5 Common Myths About HIV and AIDS
The human immunodeficiency virus (HIV) is a very serious virus, while acquired immune deficiency syndrome (AIDS) is the final stage of HIV. There are many myths aboutHIV and AIDS that have been spread around over the years.
Being mindful of the truths and realities of HIV and AIDS can help to dispel some of these myths. Prevention hinges not only on education, but also on actually avoiding the identified factors, such as having multiple partners and a lack of safe practices for intimacy.
Being a co-worker or friend to someone with HIV increases your risk.
You can't get AIDS by sharing office space, shaking hands, using the same chair, the same phone, toilet seat, or even living in the same house as someone with the disease. HIV is transmitted through sexual activity or through the sharing of needles in intravenous drug use.
Today, treatments for HIV restore full health.
If you’ve contracted HIV, life is certainly not over. In fact, people in resource-rich nations can expect to live about as long as their uninfected counterparts, according to studies.
But life expectancy is only one measure of health, and experts emphasize caution and prevention.
HIV-infected adults today still have extra risk of heart, liver, kidney, bone, and neurologic diseases (including dementia), possibly due to factors such as systemic inflammation and an increased tendency toward blood clotting (hypercoagulable state). And while effective treatments are available today, people still die from AIDS. In the United States, 15,000 people with AIDS died in 2010, according to the CDC.
Pregnant women with HIV usually pass it to their babies.
With antiretroviral therapy, risk of transmission of HIV from a mother to her baby is as low as 1 to 2 percent. Without any treatment, the rate of transmission in the United States ranges from 16 to 25 percent.
That’s why routine HIV testing is such an important part of public health efforts, and that’s also why all pregnant women are encouraged to have this test, even though most may turn up negative. Pregnant women with HIV can only protect their babies if they know their status and access treatment.
It’s not possible to get HIV from a tattoo or body piercing.
According to the CDC, tattooing or body piercing have a potential risk of HIV transmission, but no cases have been documented. Hepatitis B and hepatitis C are also potentially transmitted through needles or piercings.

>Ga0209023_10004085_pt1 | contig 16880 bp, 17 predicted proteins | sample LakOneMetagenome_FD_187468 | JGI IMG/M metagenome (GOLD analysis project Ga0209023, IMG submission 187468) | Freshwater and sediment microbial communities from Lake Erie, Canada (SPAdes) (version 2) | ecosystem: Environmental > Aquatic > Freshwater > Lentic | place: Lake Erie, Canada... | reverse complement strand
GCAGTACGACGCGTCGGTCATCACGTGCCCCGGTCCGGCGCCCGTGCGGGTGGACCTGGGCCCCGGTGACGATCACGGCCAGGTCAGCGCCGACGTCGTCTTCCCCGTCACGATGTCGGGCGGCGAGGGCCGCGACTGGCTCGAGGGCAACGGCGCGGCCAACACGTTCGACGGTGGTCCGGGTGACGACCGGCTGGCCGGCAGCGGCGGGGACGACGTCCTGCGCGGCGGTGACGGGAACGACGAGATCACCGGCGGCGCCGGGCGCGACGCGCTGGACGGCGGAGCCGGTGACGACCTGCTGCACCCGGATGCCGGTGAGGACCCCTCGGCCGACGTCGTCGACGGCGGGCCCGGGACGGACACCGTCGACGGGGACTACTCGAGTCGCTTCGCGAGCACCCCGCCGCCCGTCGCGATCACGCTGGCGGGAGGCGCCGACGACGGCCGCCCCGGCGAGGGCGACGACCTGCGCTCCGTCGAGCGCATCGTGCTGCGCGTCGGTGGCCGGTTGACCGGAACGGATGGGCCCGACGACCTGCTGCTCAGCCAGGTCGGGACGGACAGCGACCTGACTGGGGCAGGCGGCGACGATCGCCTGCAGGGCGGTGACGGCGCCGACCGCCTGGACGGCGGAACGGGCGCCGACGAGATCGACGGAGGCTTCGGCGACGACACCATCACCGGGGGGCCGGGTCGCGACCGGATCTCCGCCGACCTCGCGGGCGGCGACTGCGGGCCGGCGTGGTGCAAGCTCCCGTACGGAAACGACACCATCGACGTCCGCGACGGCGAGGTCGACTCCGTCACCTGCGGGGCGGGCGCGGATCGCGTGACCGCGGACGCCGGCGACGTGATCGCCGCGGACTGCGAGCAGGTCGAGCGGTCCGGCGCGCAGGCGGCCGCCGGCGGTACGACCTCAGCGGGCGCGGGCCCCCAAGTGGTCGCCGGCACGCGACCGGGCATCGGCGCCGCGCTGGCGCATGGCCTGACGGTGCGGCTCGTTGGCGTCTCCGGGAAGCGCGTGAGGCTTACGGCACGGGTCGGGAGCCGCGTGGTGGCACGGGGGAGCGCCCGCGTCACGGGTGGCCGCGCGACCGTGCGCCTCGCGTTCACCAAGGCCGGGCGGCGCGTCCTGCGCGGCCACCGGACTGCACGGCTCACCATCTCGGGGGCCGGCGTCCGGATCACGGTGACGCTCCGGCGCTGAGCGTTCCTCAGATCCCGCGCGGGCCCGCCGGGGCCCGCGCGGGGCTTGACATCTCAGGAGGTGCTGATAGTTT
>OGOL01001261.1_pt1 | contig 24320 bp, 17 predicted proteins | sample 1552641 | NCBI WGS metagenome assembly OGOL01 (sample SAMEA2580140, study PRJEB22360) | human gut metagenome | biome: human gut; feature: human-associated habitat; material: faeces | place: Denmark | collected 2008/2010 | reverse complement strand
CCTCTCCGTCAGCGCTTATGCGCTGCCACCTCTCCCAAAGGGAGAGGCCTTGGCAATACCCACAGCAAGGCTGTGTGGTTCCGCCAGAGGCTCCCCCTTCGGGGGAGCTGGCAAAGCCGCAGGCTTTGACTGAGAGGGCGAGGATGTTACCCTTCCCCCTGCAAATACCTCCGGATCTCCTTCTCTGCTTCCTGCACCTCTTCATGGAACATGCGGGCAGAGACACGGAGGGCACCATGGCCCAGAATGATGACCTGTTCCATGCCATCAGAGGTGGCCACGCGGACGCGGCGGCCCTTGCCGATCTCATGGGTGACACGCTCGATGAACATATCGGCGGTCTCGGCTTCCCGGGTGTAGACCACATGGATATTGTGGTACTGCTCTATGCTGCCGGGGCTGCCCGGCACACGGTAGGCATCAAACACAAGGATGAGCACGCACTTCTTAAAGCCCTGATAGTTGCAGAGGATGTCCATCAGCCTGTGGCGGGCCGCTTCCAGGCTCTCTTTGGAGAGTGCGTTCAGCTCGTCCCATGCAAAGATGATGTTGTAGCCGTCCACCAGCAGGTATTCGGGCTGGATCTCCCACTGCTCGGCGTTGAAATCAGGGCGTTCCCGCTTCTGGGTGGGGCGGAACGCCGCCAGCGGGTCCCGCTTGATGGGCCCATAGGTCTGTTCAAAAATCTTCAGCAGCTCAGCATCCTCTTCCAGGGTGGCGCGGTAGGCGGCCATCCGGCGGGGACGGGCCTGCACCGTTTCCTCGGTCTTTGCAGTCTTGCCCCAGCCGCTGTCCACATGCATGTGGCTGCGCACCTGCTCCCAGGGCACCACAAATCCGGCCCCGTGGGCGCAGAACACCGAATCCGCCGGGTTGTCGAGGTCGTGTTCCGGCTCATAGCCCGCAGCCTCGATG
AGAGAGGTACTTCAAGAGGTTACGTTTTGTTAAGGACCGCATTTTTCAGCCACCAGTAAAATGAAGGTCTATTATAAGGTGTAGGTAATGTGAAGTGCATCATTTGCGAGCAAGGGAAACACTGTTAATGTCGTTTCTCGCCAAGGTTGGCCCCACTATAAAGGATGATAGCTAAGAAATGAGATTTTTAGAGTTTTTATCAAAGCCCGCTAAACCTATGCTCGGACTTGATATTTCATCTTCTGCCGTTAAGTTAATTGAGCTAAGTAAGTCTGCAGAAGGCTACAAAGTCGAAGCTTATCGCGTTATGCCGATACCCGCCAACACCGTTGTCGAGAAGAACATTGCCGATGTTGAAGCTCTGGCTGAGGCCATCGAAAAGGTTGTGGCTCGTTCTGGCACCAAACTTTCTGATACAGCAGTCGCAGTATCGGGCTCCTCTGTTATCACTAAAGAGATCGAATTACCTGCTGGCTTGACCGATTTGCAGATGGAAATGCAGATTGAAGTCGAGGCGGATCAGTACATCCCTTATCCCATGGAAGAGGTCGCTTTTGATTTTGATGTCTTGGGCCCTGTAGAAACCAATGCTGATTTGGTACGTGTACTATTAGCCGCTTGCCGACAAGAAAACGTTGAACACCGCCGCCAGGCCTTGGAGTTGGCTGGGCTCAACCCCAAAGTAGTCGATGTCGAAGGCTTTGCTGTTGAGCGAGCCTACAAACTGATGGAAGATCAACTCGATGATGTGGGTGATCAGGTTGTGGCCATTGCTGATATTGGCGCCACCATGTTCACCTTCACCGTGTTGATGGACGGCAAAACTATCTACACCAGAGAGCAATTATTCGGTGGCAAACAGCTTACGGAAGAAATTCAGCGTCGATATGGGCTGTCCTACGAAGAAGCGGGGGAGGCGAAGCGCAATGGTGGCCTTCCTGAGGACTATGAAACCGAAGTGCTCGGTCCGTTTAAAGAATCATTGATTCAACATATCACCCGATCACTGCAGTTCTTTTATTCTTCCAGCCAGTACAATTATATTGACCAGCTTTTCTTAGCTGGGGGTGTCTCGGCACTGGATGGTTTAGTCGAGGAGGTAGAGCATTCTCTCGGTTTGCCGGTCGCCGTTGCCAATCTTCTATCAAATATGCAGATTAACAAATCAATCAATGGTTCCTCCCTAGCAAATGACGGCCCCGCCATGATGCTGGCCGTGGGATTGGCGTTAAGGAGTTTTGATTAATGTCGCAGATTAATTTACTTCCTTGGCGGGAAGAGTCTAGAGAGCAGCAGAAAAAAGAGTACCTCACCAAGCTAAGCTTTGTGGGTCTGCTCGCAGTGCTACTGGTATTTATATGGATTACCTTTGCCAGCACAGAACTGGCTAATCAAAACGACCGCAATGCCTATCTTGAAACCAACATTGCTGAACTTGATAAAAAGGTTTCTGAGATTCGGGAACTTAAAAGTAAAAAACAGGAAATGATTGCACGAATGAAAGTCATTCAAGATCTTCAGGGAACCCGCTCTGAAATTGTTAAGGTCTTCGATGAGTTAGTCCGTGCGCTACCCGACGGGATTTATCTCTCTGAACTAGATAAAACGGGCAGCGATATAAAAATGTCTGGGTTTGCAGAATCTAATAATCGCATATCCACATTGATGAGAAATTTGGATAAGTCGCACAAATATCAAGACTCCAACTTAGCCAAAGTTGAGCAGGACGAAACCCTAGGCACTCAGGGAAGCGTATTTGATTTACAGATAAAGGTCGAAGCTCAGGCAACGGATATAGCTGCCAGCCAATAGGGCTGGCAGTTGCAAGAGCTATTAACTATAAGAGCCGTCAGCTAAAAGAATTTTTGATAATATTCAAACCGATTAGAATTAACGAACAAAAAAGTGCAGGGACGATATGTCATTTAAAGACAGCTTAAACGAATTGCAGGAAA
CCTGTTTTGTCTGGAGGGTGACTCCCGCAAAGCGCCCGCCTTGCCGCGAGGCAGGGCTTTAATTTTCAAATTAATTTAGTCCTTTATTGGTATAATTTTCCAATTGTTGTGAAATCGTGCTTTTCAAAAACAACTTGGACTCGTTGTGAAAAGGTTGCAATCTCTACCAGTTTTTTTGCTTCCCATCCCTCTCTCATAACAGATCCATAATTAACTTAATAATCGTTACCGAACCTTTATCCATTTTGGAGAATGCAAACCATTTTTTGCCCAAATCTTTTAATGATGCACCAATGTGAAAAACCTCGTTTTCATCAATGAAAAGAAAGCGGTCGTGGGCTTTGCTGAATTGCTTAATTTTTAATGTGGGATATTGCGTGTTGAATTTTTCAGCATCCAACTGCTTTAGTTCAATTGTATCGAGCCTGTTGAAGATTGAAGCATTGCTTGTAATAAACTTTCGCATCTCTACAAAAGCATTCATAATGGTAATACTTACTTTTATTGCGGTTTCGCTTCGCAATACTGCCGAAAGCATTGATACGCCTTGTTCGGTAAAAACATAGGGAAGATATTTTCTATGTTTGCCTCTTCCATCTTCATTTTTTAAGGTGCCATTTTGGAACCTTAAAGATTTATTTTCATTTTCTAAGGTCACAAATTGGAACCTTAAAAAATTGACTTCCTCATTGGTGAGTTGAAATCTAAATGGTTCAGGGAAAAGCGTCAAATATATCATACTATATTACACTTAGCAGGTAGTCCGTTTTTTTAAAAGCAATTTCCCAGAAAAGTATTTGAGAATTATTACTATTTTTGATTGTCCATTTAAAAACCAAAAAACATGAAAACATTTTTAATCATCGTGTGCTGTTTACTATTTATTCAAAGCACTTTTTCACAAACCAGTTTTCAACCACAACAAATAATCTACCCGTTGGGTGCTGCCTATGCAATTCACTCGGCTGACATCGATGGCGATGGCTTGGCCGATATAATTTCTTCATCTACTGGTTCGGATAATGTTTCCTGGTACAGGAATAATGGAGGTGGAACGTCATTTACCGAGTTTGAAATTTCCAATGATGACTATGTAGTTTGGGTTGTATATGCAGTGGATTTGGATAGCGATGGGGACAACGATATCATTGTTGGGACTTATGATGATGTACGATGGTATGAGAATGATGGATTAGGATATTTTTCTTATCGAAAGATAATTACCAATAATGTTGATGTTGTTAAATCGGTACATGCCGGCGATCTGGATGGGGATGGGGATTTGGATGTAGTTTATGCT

To reduce your risks, seek only licensed tattoo artists who wash their hands, use sterile needles, and use proper techniques and procedures. Look for established and reputable businesses.
HIV is only spread through homosexual contact and injection drug use.
While these factors do pose a risk of HIV transmission, according to the CDC, 25 percent of all new HIV cases in 2010 were transmitted through heterosexual contact. HIV disproportionately affects African Americans and Hispanic/Latinos, as well as young people aged 13-24.
Only blood, semen, pre-seminal fluid, rectal fluids, vaginal fluids and breast milk from an HIV-infected person can transmit HIV. Transmission requires the fluid from the HIV-infected person has access to the next individual, such as through a mucous membrane, cut, small scrape or needle stick. Women are at greater risk of getting HIV from men, in part, because HIV is in the semen, which can stay within the woman’s reproductive tract for days.
If there is concern about possible exposure to HIV, get tested. The CDC recommends that everyone get tested for HIV at least once. Knowing your HIV or AIDS status is one of the best ways of preventing the spread of the virus to others and to protect your health. Ask your doctor or contact a local health clinic for information about getting tested for HIV.
Also, independent of the types of sexual contact, individuals who have a substance abuse problem are vulnerable to HIV and other disease – their addiction can lead to disregard for their own health and safety. If you or someone you love has a drug or alcohol problem, or engages in reckless, self-destructive behavior, get professional help.
Deeks SG, Tracy R, Douek DC. “Systemic effects of inflammation on health during chronic HIV infection.” Immunity. 2013;39(4):633-645. Accessed April 2014.
U.S. Department of Health and Human Services; Health Resources and Services Administration. “Reducing Maternal-Infant HIV Transmission.”
http://hab.hrsa.gov/deliverhivaidscare/clinicalguide11/cg-402_pmtct.html. Accessed April 2014.
U.S. Centers for Disease Control and Prevention. “HIV Transmission.” http://www.cdc.gov/hiv/basics/transmission.html. Accessed April 2014.
U.S. Department of Health and Human Services; Womens Health. “HIV/AIDS.” http://womenshealth.gov/hiv-aids/what-is-hiv-aids/myths-about-hiv-aids.cfm Accessed April 2014.